HR & Management

Adapting wellness packages for an inter-generational workplace

6 min read

05 October 2017

Physical and mental wellbeing is one of the most significant issues in the modern workplace, so providing your employees with more choice through tailored wellness packages is crucial for growth and retention.

Many businesses are trying to offer as many wellness packages as possible to employees, however, such a large amount of choice can also risk de-valuing your offerings. So, how can business leaders introduce wellness incentives that appeal to a variety of staff members while improving health and providing a ROI for the company?

Do your employee’s needs align with your business values?

Company incentives should reflect values but also appeal to the personal needs of staff. In an ever changing business landscape, a continuous review of your current wellness packages and in-depth research is essential when creating a wellbeing strategy. Why do people choose specific offerings? How many employees select them?

Following and monitoring results is essential to ensure your offerings continue to appeal not only to current employees but to future ones as well. The Great Place to Work report in 2016 highlighted the use of a Trust Index© employee survey to measure engagement, drive and trust levels. Engagement surveys can provide companies with data that can be used to formulate a wellness strategy to resolve any repeatedly emphasised issues.

Don’t speak for others

Recently there has been enthusiasm for innovative perks to attract a younger and more ambitious workforce, such as ping-pong tables in the office and businesses paying for dry cleaning. While this is an important consideration, traditional benefits are still highly valued by job seekers and shouldn’t be passed over in favour of the more “zany” offerings, which supposedly make businesses stand out amongst a sea of competitors.

Unique and exciting wellness packages can be attractive to both current and potential employees, but it’s important not to assume these types of offerings are the only things that will attract potential new talent.

According to Glassdoor’s review of employee benefits, the top preferred benefits and perks actually include more traditional offerings such as paid time-off, performance-related bonuses, paid sick leave and retirement plans.Other high-value benefits are flexible hours and remote working. The 2016 Vitality survey on Britain’s Healthiest Workplaces found these benefits lead to lower absences, greater job satisfaction and better health.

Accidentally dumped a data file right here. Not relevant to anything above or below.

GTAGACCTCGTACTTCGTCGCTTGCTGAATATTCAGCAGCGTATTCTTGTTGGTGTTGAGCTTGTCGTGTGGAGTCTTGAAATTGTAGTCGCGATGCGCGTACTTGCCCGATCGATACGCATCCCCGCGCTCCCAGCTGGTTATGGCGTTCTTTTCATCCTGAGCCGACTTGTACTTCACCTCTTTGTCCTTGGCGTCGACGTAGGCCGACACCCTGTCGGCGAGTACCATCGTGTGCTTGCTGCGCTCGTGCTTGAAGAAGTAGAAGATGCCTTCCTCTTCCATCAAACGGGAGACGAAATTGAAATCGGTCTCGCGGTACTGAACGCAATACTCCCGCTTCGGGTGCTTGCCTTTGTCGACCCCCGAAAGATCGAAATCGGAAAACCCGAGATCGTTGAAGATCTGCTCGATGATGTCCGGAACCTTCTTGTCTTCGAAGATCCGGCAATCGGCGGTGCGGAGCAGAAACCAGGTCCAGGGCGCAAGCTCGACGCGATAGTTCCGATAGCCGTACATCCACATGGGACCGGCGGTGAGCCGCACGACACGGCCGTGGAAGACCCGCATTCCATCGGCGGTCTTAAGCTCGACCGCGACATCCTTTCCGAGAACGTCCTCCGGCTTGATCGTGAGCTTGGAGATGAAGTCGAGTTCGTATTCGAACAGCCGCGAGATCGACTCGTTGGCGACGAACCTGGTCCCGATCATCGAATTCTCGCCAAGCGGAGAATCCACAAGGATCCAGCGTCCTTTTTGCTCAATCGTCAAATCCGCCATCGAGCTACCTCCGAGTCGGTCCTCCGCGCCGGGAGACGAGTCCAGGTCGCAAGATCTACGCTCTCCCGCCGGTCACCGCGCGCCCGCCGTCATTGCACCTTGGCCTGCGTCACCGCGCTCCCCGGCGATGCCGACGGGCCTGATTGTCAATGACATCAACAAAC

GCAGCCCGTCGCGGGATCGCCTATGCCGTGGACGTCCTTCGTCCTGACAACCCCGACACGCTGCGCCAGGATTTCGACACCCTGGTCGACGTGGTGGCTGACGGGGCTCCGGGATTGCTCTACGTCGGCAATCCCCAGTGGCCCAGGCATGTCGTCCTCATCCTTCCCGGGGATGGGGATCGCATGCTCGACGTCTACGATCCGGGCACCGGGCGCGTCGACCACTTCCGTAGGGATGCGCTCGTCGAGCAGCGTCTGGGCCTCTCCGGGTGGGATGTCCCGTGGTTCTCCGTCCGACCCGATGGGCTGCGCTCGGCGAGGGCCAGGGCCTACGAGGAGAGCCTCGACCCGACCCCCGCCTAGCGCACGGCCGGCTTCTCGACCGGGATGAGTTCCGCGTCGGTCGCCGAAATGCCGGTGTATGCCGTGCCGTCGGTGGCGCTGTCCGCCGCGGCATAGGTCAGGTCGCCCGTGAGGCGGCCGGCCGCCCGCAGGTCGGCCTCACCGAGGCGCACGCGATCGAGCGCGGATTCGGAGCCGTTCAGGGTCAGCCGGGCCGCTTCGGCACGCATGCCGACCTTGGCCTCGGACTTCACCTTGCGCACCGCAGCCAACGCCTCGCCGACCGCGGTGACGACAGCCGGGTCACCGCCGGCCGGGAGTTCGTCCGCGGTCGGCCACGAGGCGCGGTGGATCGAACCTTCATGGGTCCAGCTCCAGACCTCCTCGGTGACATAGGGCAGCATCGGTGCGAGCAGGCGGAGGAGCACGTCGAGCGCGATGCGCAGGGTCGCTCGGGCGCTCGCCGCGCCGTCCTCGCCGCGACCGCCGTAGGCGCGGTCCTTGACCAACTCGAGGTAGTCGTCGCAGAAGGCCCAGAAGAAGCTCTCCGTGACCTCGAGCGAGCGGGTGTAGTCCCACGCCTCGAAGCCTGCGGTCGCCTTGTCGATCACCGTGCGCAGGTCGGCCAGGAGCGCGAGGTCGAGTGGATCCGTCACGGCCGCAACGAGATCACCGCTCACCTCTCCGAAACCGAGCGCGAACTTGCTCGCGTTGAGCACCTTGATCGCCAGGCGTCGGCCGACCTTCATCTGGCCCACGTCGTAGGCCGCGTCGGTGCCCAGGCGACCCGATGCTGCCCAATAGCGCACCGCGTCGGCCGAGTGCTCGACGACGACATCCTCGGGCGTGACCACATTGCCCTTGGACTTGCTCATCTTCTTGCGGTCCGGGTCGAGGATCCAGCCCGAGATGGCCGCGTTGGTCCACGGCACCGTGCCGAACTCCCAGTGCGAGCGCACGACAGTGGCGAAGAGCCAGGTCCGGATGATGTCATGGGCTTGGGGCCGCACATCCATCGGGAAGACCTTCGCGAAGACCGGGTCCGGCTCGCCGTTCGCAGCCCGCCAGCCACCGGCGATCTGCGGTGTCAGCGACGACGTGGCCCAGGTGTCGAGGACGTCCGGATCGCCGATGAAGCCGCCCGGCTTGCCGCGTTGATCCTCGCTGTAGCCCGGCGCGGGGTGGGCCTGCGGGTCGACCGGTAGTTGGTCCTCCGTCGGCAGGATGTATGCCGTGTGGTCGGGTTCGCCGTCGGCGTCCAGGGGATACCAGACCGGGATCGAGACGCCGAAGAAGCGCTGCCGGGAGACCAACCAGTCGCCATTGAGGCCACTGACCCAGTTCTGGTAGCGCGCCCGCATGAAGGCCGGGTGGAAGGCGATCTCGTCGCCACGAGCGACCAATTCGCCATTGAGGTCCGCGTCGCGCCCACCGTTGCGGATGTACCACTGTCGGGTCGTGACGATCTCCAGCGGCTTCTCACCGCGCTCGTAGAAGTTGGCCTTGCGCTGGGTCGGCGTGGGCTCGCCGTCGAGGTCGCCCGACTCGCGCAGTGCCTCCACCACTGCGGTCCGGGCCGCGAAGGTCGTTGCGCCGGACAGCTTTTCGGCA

Ensure relevant communications platforms

Nearly two-thirds of employers plan to put a greater focus on communicating their wellness packages in the coming 12 months. Offering a variety of benefits is great for recruitment and retention, but only if they are communicated well. It’s important to tailor messages correctly to each demographic as different age groups and personalities will have contrasting communications preferences.

Younger employees often respond well to instant digital communication whereas older staff members may prefer a benefits booklet or other written communication to base decisions on. Consider group meetings to review benefits options, as well as providing one-to-one sessions between an HR professional and employees to gain a better understanding of which offerings are best suited to individual needs.

It’s not just about “keeping fit”

A wellness programme doesn’t just mean encouraging physical health. Stress is a major cause of workplace absence, and it can lead to, or worsen, mental health issues, as well as other medical conditions if not managed responsibly.

Managers need to be properly equipped to discuss such concerns with their teams so they will also be able to spot the signs of distress more efficiently. There are a number of ways this can be done, such as spending time with staff at all levels, and when doing so, modelling good communication behaviours, like talking about your own well-being.

Businesses can encourage better stress management by implementing mindfulness programmes or promoting apps to help people recognise when to take their breaks. A new study led by the University of Surrey found those who took part in a four-week online mindfulness course reported lower levels of work-related rumination, chronic fatigue and improved sleep quality.

Providing a designated area for employees to relax, away from their desks and have convenient access to healthy food options on-site, will also help to lower stress levels. We have done this in our own business by introducing the Express Hub for our employees.

Companies need to understand and prioritise the best ways to create wellness strategies that have a noticeable improvement on both physical and mental wellbeing. With the right research and careful selection of specific offerings, business leaders will be able to not only attract the best talent but also retain current staff members for the foreseeable future.

Emma Davidson, is area retail manager, City of London, at Express